Serious Science Fiction

As part of our weekly instruction in Gaelic class last night, we were talking about recent events in our lives, and our teacher asked me about Hal-Con. This precipitated a discussion of my guest appearance there next year and a question about the kind of science fiction I write. Now, I don't have the Gaelic to describe it yet, so I slipped into English and called it sociological science fiction. When that definition didn't quite suffice I offered 'serious science fiction', which it is, to some degree.

One of my fellow students, a man some years older than me responded in a way I'm sure most of the spec. fic. writers and readers on my f-list have encountered before:

Said Student: (smirk) Serious science fiction? Serious? Serious? (and later) Serious science fiction? That's an oxymoron.

This smirking condescension played on infinite loop throughout the class until I finally explained that science fiction writers often explore current issues through the vehicle of the fantastic, that some tend to be prognosticative and that because we reach a wide audience, the potential exists for culture shift as a result of our work. At that point, Said Student patted me on the back and said, "Do you feel better now?"


Granted, he admitted to reading Superman (to which I responded that I was a Green Lantern fan, meself). But reading Superman or watching an episode of Star Trek doesn't make anybody an authority on genre fiction. We got a Big Damn Swimming Pool right here, and we got lots of writers and readers splashing around in it. I've been reading and writing spec. fic. since I could string words together into sentences, and I couldn't tell you a thing about Paranormal Romance or Steampunk beyond the fact that it exists and has a loyal fan base.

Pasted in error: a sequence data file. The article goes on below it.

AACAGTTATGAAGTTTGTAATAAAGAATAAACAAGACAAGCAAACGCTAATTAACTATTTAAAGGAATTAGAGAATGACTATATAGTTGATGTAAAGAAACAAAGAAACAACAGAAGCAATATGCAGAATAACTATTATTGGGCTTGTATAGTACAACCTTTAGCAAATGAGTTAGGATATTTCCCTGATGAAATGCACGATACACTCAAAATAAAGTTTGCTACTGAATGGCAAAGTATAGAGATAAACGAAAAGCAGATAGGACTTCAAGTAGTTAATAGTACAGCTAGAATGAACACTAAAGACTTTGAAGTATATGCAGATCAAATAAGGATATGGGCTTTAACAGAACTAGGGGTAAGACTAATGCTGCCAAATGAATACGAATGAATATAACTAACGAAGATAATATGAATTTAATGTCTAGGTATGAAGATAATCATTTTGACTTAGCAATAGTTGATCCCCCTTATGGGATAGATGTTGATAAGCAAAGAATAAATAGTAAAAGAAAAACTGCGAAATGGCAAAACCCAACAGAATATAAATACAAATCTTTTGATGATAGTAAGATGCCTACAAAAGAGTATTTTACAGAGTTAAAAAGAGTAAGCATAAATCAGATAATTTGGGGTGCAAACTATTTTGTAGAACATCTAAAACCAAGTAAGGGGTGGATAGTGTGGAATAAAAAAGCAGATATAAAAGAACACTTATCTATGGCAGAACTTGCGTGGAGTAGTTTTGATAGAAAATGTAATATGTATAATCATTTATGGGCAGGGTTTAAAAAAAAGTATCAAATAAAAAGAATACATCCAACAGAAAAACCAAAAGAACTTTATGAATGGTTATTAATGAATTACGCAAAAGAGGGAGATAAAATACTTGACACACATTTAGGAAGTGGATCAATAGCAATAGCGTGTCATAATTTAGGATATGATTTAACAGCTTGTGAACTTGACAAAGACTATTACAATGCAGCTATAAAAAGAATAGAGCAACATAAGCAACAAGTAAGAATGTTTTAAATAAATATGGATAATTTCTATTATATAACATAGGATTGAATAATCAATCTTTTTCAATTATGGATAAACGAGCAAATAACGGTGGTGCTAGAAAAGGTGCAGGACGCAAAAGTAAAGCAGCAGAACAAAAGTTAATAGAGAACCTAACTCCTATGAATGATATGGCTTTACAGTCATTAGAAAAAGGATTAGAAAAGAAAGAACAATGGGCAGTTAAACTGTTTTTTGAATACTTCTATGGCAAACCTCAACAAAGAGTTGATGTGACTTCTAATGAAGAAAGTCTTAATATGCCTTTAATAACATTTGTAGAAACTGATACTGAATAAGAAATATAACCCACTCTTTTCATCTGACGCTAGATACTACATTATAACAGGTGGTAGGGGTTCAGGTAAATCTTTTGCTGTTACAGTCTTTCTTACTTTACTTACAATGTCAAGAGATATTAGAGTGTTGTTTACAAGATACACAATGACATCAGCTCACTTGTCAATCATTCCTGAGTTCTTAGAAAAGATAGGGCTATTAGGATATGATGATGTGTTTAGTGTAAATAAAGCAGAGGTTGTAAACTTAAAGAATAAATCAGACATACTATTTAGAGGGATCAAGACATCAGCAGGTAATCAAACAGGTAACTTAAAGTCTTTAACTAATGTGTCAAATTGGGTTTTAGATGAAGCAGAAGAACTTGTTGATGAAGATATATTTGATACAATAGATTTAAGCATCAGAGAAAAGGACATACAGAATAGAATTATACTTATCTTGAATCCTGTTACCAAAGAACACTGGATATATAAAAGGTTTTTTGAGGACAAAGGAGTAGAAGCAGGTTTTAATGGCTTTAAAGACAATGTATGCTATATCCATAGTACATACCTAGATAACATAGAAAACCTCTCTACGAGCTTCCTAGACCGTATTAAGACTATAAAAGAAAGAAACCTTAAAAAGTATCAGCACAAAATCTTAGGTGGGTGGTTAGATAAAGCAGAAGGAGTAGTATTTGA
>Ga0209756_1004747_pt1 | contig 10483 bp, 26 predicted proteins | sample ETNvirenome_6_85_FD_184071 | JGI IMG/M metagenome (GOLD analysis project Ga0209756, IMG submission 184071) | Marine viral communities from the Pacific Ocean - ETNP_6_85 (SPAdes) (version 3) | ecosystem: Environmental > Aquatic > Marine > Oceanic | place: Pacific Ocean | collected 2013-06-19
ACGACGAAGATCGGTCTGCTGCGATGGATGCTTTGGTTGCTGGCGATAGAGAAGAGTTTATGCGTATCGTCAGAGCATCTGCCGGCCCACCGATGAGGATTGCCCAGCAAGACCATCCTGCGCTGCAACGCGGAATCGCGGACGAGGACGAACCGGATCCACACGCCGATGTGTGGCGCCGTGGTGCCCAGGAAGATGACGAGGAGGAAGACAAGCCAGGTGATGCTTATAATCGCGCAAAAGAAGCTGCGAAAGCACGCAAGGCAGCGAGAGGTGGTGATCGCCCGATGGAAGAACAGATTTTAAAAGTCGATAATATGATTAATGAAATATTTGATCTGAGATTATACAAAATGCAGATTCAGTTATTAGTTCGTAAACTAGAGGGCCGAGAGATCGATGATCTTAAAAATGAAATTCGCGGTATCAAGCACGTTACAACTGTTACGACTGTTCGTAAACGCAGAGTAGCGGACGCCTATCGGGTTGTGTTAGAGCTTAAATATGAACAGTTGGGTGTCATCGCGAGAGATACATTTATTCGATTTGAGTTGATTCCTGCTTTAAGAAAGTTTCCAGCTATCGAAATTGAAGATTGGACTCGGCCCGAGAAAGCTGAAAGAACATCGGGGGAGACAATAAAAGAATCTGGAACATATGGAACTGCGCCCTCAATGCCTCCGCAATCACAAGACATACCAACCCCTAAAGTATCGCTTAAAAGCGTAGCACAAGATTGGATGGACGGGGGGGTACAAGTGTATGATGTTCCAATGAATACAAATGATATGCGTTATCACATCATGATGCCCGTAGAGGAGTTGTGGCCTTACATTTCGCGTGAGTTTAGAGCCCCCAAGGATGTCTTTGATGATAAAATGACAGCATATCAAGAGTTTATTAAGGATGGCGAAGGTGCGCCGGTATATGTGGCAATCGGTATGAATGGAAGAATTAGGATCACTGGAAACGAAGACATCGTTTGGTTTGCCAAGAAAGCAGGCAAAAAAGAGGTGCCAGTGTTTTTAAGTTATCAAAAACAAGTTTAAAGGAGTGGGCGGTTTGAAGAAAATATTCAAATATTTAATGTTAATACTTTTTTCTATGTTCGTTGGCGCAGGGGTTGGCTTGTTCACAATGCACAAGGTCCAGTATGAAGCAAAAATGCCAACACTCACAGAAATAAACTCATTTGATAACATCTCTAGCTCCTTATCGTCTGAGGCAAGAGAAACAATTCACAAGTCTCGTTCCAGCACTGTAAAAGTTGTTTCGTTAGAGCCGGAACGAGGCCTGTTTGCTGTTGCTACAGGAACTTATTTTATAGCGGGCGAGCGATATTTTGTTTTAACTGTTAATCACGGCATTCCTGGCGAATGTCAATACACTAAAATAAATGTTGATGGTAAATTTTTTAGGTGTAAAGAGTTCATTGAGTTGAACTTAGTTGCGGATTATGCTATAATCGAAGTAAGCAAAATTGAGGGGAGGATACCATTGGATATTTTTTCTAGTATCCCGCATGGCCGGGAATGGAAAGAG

But I do know this: Dune is about the problem of Messiahs. V is for Vendetta is about modern fascism. The Left Hand of Darkness is about politics, and love, and un-Othering people not like yourself. I learned about life from Severian the Torturer, am still learning about it from Kvothe and every time I open a work of fiction I hope to be humbled, brought to my knees with the terrible beauty of it and left with an irresistible compulsion to make offerings of fruit and incense to all the ancient Gods who will listen so that someday, someday I might tell a story half as well.

So yeah, it's serious, in the same way all stories are serious. We slip into the skins of the characters we read about and walk with them while the words last. When the journey is wise, we learn how to walk in our own skins. Human beings are products of the stories told to us, the stories we tell ourselves and the stories we tell other people. Why not let them be fantastic, then? Why not let them be splendid, long-armed things that teach us to look beyond the world as it is and into the worlds we might find, might explore, might create?

There. Now I feel better.